AE, R (On the Application Of) v London Borough of Brent, Court of Appeal - Administrative Court, October 05, 2018, [2018] EWHC 2574 (Admin)

Resolution Date:October 05, 2018
Issuing Organization:Administrative Court
Actores:AE, R (On the Application Of) v London Borough of Brent

Neutral Citation Number: [2018] EWHC 2574 (Admin)

Case No: CO/2224/2017




Royal Courts of Justice

Strand, London, WC2A 2LL

Date: 05/10/2018

Before :


(Sitting as a High Court Judge)

- - - - - - - - - - - - - - - - - - - - -

Between :

- - - - - - - - - - - - - - - - - - - - -

- - - - - - - - - - - - - - - - - - - - -

KAREN REID (instructed by Duncan Lewis, Solicitors) for the Claimant

ZOE WHITTINGTON (instructed by Brent Legal Services) for the Defendant

Hearing dates: 26 September 2018

- - - - - - - - - - - - - - - - - - - - -



  1. This is the final hearing of the Claimant's application for judicial review, permission having been granted on two grounds by Karon Monaghan QC, sitting as a Deputy High Court Judge, on 18 July 2018.

  2. The claim was issued on 10 May 2017. Over the course of the proceedings, the issues between the parties have narrowed; the Claimant now identifies the questions for the Court as follows:

    i) Is the Defendant's position, that the Claimant and her children should be housed within a 60-minute journey of the Claimant's parents and the children's school: (i) unreasonable on Wednesbury grounds (Associated Provincial Picture Houses Ltd v Wednesbury Corporation [1948] 1KB 223); (ii) a breach of the Claimant's article 8 right to a private and family life under the European Convention on Human Rights (``the ECHR'')?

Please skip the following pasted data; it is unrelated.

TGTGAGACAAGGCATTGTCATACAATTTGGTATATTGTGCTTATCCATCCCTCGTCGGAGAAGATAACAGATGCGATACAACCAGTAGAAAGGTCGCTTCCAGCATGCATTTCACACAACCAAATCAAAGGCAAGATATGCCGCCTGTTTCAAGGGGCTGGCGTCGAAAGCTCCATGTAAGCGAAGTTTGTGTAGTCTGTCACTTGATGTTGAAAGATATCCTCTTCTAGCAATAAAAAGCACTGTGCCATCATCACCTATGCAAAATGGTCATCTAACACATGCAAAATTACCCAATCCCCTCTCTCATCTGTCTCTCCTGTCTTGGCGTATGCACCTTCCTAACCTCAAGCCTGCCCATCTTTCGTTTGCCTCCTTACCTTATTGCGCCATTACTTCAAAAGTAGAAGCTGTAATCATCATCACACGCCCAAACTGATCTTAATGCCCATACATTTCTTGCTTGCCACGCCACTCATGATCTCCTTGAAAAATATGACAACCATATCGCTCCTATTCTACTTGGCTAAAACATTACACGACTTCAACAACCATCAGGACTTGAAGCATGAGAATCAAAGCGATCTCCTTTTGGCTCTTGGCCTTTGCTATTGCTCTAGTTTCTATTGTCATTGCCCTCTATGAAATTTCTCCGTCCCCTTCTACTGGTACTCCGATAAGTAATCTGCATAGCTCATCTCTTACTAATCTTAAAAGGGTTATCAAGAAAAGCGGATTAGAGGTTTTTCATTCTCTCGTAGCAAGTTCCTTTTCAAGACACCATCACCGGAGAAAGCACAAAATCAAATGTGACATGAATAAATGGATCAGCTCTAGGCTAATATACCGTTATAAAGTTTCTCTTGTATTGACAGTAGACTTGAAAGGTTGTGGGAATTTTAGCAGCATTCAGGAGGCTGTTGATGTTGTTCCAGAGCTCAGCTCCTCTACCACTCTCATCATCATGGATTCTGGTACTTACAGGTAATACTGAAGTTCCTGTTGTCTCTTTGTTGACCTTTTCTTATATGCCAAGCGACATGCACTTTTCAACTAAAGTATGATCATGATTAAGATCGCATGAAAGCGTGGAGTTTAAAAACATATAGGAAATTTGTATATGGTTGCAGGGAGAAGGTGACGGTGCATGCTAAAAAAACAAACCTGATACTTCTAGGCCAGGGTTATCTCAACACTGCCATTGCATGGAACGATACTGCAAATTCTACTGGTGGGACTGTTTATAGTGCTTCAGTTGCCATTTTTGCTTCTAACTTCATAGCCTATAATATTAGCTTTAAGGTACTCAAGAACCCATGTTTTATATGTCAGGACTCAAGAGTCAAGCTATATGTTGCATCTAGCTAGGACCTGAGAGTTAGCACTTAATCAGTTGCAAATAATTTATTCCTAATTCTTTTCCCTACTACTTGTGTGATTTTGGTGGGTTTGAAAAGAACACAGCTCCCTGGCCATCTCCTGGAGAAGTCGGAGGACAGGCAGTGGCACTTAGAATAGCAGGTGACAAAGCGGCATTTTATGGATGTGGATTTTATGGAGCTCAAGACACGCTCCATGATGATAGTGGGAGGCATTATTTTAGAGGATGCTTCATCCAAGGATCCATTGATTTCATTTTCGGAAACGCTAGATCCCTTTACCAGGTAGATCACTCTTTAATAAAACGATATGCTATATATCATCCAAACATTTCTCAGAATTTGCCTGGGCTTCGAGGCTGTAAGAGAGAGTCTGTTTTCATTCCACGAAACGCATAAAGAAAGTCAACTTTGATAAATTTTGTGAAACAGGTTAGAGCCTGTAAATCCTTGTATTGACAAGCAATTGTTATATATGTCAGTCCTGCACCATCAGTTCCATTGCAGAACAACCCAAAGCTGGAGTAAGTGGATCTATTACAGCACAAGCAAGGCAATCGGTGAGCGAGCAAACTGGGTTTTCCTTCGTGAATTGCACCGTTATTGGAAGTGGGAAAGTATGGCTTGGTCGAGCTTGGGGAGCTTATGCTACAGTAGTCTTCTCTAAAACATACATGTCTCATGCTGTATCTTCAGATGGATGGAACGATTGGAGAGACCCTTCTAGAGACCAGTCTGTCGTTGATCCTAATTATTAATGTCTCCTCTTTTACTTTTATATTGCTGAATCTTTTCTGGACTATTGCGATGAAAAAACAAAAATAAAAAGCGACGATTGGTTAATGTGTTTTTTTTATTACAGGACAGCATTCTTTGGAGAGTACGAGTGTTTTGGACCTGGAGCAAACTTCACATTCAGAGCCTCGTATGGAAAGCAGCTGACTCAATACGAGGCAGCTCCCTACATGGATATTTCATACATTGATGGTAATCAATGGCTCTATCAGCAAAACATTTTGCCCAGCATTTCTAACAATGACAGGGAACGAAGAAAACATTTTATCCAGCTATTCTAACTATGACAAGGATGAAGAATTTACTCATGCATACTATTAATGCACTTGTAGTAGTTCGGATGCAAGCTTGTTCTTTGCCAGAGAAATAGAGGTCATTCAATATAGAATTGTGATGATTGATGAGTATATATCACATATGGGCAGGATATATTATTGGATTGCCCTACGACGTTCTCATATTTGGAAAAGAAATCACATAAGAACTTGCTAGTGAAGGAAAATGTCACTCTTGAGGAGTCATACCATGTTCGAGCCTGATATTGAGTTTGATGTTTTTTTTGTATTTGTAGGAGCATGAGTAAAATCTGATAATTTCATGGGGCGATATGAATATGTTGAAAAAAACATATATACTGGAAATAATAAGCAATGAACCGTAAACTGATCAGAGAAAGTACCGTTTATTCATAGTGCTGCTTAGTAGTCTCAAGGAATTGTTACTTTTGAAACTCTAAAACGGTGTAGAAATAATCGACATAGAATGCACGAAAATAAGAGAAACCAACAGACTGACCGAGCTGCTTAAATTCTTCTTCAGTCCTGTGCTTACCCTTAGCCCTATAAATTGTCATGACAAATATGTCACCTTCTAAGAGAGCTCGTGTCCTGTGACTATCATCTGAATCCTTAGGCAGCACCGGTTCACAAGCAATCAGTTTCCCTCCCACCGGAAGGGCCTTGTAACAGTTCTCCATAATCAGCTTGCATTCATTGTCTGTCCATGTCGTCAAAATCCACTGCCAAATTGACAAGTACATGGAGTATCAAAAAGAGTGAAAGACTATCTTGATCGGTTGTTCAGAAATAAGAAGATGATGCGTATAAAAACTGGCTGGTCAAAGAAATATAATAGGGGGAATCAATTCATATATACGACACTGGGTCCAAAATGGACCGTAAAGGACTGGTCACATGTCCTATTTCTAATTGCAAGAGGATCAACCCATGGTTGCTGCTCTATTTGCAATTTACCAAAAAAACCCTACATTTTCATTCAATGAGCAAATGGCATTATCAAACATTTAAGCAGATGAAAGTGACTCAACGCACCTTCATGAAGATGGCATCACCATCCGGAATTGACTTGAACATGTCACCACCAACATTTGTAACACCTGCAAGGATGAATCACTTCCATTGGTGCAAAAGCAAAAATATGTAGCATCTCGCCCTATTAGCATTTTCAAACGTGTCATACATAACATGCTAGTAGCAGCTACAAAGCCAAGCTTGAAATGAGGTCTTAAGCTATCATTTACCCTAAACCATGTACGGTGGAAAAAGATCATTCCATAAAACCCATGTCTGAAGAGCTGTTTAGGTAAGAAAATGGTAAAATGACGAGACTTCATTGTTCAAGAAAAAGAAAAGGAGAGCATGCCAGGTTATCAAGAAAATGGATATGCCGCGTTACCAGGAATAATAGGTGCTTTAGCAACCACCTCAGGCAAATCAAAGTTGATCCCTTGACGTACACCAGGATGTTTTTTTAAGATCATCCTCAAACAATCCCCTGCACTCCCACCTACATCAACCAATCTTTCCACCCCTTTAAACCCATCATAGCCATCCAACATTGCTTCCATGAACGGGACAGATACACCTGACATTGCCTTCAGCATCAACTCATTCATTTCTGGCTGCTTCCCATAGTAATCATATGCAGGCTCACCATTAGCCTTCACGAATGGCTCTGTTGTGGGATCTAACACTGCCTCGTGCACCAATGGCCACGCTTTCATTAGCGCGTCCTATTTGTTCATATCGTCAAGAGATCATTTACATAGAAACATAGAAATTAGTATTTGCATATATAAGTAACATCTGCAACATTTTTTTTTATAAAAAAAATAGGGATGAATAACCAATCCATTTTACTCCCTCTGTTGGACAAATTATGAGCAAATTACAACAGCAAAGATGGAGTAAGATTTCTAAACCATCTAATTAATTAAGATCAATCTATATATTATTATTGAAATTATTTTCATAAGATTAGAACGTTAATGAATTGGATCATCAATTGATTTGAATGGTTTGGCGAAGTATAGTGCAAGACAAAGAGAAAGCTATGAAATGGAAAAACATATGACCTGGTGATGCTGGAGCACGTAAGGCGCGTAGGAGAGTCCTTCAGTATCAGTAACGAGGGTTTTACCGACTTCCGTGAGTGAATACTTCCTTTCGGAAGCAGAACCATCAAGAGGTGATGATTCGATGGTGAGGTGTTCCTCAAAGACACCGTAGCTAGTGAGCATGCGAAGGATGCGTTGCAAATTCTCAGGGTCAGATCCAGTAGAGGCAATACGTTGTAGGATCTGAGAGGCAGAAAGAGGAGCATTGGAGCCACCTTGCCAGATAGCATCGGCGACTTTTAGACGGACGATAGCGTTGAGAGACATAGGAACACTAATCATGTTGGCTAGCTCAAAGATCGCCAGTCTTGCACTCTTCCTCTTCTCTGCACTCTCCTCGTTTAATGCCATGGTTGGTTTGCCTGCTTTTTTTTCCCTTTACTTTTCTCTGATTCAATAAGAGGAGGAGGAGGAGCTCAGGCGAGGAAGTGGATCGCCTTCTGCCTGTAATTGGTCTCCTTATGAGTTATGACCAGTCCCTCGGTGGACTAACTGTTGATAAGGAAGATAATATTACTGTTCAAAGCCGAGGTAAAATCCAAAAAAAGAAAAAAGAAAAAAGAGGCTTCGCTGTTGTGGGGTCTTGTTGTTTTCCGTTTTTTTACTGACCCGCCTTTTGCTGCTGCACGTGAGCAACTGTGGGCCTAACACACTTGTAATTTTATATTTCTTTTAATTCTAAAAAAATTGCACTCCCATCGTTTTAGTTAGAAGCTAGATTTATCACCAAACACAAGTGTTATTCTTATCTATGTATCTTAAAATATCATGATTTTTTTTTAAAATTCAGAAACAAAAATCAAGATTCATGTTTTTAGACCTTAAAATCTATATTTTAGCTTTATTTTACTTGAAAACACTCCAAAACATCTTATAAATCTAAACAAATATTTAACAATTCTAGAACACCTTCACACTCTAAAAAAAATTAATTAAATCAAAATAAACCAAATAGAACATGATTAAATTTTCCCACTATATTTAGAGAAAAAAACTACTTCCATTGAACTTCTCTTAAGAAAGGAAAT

ii) In any event, has the Defendant acted unreasonably by failing to make an offer of accommodation to the Claimant within the geographical area it has thus identified?

  3. When giving permission, Ms Monaghan QC also made an anonymization order, directing that the identities of the Claimant and her children should not be disclosed in any Court documents or Judgments. With this in mind, I have referred to the children as ``X'' and ``Y'' in this Judgment and have sought to avoid giving unnecessary detail regarding the Claimant's criminal conviction.

    The Factual Background

  4. The Claimant is the mother of two sons; her eldest (``X'') was born on [a date in] 2008, and is now aged 9, her youngest son (``Y'') was born on [a date in] 2013 and is now 5 years old. The Claimant has lived in Brent for some 13 years and her immediate family live in the borough. Her children have been brought up in Brent and both now attend a local primary school.

  5. In 2014, the Claimant was sentenced to 28 months and 7 days' imprisonment in respect of a terrorist related offence, seemingly at the instigation of her then husband, who had left the UK in 2013 to support a jihadist cause.

  6. The Claimant was first released from prison on 8 July 2015 but recalled after breaching the terms of her licence and returned to custody until 9 September 2016. Upon her release, she was initially subject to probation supervision and she has a continuing obligation to report to counterintelligence on a regular basis and is prohibited from accessing social media.